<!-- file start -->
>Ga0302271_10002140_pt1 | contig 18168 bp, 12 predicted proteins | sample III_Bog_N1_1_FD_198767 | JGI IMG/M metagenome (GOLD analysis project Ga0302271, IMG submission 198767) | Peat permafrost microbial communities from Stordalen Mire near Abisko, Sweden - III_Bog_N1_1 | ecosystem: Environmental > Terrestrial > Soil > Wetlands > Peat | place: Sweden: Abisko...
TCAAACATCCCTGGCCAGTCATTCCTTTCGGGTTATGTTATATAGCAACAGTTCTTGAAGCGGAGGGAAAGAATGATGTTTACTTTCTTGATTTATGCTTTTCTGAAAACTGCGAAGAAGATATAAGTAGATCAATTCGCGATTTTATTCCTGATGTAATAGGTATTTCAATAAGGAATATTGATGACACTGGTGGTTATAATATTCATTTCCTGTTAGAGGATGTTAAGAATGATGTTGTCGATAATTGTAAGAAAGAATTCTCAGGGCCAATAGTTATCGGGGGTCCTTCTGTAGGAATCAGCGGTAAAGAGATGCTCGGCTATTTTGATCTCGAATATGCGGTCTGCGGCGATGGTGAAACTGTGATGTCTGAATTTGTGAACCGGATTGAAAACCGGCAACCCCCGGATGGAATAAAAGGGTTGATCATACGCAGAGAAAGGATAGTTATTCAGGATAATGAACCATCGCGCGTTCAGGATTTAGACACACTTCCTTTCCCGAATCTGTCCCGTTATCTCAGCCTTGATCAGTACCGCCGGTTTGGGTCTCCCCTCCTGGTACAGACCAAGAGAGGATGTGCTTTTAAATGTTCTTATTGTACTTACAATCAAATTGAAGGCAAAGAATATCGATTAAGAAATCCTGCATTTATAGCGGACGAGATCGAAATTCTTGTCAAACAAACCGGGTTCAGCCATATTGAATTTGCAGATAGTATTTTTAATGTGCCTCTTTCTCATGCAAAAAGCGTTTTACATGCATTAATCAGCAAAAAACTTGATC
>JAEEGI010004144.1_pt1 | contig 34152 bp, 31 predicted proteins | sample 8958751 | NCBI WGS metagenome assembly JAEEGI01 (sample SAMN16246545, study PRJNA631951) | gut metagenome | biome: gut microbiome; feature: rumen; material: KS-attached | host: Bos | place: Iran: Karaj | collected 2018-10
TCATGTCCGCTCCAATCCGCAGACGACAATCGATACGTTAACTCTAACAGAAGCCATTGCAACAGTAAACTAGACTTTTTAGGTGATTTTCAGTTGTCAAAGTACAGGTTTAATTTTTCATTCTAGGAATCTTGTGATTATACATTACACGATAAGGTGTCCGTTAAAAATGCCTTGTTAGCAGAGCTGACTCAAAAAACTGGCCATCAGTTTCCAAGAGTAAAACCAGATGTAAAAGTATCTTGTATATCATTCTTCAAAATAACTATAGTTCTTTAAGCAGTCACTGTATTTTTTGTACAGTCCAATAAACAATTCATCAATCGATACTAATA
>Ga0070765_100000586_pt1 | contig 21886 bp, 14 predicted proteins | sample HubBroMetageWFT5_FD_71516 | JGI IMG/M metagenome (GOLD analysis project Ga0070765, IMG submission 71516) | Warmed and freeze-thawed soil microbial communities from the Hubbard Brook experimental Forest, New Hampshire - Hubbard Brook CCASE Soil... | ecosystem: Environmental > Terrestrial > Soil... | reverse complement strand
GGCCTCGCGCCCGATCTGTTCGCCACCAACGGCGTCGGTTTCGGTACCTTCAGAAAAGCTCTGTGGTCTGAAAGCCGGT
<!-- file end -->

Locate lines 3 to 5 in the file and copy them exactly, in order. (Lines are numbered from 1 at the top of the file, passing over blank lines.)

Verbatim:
>JAEEGI010004144.1_pt1 | contig 34152 bp, 31 predicted proteins | sample 8958751 | NCBI WGS metagenome assembly JAEEGI01 (sample SAMN16246545, study PRJNA631951) | gut metagenome | biome: gut microbiome; feature: rumen; material: KS-attached | host: Bos | place: Iran: Karaj | collected 2018-10
TCATGTCCGCTCCAATCCGCAGACGACAATCGATACGTTAACTCTAACAGAAGCCATTGCAACAGTAAACTAGACTTTTTAGGTGATTTTCAGTTGTCAAAGTACAGGTTTAATTTTTCATTCTAGGAATCTTGTGATTATACATTACACGATAAGGTGTCCGTTAAAAATGCCTTGTTAGCAGAGCTGACTCAAAAAACTGGCCATCAGTTTCCAAGAGTAAAACCAGATGTAAAAGTATCTTGTATATCATTCTTCAAAATAACTATAGTTCTTTAAGCAGTCACTGTATTTTTTGTACAGTCCAATAAACAATTCATCAATCGATACTAATA
>Ga0070765_100000586_pt1 | contig 21886 bp, 14 predicted proteins | sample HubBroMetageWFT5_FD_71516 | JGI IMG/M metagenome (GOLD analysis project Ga0070765, IMG submission 71516) | Warmed and freeze-thawed soil microbial communities from the Hubbard Brook experimental Forest, New Hampshire - Hubbard Brook CCASE Soil... | ecosystem: Environmental > Terrestrial > Soil... | reverse complement strand